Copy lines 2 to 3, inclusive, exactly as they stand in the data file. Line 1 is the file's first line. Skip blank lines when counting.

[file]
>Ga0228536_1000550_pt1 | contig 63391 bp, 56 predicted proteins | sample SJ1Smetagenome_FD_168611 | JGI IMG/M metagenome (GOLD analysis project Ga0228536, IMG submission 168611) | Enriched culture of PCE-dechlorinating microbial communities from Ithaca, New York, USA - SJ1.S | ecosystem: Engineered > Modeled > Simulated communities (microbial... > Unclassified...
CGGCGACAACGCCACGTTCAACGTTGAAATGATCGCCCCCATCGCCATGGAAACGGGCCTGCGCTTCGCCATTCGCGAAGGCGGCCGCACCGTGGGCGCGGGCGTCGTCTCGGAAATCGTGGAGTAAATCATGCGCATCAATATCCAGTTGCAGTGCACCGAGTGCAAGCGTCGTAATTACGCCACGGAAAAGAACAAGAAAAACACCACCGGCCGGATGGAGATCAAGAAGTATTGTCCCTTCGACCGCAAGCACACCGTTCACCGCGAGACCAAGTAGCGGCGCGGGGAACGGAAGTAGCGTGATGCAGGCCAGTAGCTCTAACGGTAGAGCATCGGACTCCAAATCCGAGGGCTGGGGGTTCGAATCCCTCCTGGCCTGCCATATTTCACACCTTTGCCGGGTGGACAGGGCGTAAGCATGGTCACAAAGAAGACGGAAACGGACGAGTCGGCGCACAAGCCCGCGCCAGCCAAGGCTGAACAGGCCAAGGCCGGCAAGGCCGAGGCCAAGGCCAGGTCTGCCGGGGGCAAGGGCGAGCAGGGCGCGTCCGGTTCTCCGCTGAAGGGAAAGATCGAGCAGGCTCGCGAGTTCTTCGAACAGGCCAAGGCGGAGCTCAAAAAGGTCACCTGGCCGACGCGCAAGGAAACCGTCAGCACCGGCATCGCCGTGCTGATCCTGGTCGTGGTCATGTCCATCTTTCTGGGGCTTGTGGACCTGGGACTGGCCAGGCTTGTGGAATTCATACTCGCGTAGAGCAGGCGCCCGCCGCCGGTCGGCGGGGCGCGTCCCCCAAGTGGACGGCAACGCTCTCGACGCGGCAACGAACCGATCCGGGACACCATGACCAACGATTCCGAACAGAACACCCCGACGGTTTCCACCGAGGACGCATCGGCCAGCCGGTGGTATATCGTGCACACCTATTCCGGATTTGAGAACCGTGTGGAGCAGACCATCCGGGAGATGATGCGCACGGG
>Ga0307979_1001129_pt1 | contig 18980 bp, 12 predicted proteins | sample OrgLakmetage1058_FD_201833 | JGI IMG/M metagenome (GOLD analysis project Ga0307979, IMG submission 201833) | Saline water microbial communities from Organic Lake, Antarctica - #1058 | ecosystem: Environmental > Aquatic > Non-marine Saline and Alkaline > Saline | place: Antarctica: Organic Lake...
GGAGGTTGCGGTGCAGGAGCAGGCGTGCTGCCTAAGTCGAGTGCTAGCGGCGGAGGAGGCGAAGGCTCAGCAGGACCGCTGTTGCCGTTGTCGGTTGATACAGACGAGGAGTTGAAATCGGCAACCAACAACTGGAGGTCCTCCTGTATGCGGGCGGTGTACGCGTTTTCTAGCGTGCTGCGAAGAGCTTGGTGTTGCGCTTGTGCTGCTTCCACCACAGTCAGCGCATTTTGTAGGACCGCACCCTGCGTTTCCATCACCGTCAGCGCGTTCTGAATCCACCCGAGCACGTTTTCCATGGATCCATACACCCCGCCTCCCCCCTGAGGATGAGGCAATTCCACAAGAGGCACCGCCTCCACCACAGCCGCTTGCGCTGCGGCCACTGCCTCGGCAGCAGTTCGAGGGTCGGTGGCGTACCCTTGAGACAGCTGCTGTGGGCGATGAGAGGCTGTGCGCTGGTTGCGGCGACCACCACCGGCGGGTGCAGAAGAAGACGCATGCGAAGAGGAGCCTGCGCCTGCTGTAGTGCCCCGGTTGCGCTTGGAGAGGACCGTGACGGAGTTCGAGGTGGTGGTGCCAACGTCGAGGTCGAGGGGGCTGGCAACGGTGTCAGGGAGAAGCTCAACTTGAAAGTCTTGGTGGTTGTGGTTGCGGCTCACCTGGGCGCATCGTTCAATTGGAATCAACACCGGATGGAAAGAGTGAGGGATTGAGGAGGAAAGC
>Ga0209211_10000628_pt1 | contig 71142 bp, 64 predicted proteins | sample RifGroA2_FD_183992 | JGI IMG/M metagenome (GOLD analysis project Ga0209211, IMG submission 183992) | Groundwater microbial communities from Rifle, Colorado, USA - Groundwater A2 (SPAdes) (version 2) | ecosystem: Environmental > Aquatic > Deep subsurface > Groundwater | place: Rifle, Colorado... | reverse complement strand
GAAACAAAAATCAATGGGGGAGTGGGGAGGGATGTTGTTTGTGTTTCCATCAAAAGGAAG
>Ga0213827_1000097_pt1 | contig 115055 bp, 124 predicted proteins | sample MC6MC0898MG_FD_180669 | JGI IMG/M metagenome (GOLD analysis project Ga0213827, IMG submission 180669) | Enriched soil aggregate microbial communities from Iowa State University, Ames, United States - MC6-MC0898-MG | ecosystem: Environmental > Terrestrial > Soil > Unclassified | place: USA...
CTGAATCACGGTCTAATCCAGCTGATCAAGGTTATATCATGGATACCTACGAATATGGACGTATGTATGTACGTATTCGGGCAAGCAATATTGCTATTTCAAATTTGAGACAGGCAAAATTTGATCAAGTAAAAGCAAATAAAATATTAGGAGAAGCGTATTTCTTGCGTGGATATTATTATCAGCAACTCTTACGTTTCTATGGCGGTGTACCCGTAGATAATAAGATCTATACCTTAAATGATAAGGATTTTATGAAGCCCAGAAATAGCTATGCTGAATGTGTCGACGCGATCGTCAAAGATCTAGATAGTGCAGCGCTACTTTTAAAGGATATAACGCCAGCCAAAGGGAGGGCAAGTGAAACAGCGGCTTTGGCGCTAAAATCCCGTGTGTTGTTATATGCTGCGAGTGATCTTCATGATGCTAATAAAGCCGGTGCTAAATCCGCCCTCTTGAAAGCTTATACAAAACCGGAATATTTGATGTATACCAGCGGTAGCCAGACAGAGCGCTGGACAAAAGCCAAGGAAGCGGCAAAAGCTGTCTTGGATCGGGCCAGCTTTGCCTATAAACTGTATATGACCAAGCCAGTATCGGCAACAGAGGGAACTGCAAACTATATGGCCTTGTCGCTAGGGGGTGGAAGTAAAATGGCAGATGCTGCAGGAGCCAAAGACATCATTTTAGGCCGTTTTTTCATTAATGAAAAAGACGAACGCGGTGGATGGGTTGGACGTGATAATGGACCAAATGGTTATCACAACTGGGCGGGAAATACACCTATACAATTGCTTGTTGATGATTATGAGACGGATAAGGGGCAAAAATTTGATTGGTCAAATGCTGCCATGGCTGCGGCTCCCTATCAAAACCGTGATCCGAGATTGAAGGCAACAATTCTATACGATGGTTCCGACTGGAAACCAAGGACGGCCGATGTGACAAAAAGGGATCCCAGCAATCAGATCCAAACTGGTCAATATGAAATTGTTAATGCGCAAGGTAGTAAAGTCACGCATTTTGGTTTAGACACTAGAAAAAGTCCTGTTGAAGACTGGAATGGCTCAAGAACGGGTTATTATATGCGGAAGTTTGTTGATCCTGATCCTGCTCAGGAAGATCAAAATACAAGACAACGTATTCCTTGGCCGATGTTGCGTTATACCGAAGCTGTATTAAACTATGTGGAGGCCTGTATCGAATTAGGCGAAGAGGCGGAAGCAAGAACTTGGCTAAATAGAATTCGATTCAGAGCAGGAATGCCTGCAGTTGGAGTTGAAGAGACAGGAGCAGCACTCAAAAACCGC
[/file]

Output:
CGGCGACAACGCCACGTTCAACGTTGAAATGATCGCCCCCATCGCCATGGAAACGGGCCTGCGCTTCGCCATTCGCGAAGGCGGCCGCACCGTGGGCGCGGGCGTCGTCTCGGAAATCGTGGAGTAAATCATGCGCATCAATATCCAGTTGCAGTGCACCGAGTGCAAGCGTCGTAATTACGCCACGGAAAAGAACAAGAAAAACACCACCGGCCGGATGGAGATCAAGAAGTATTGTCCCTTCGACCGCAAGCACACCGTTCACCGCGAGACCAAGTAGCGGCGCGGGGAACGGAAGTAGCGTGATGCAGGCCAGTAGCTCTAACGGTAGAGCATCGGACTCCAAATCCGAGGGCTGGGGGTTCGAATCCCTCCTGGCCTGCCATATTTCACACCTTTGCCGGGTGGACAGGGCGTAAGCATGGTCACAAAGAAGACGGAAACGGACGAGTCGGCGCACAAGCCCGCGCCAGCCAAGGCTGAACAGGCCAAGGCCGGCAAGGCCGAGGCCAAGGCCAGGTCTGCCGGGGGCAAGGGCGAGCAGGGCGCGTCCGGTTCTCCGCTGAAGGGAAAGATCGAGCAGGCTCGCGAGTTCTTCGAACAGGCCAAGGCGGAGCTCAAAAAGGTCACCTGGCCGACGCGCAAGGAAACCGTCAGCACCGGCATCGCCGTGCTGATCCTGGTCGTGGTCATGTCCATCTTTCTGGGGCTTGTGGACCTGGGACTGGCCAGGCTTGTGGAATTCATACTCGCGTAGAGCAGGCGCCCGCCGCCGGTCGGCGGGGCGCGTCCCCCAAGTGGACGGCAACGCTCTCGACGCGGCAACGAACCGATCCGGGACACCATGACCAACGATTCCGAACAGAACACCCCGACGGTTTCCACCGAGGACGCATCGGCCAGCCGGTGGTATATCGTGCACACCTATTCCGGATTTGAGAACCGTGTGGAGCAGACCATCCGGGAGATGATGCGCACGGG
>Ga0307979_1001129_pt1 | contig 18980 bp, 12 predicted proteins | sample OrgLakmetage1058_FD_201833 | JGI IMG/M metagenome (GOLD analysis project Ga0307979, IMG submission 201833) | Saline water microbial communities from Organic Lake, Antarctica - #1058 | ecosystem: Environmental > Aquatic > Non-marine Saline and Alkaline > Saline | place: Antarctica: Organic Lake...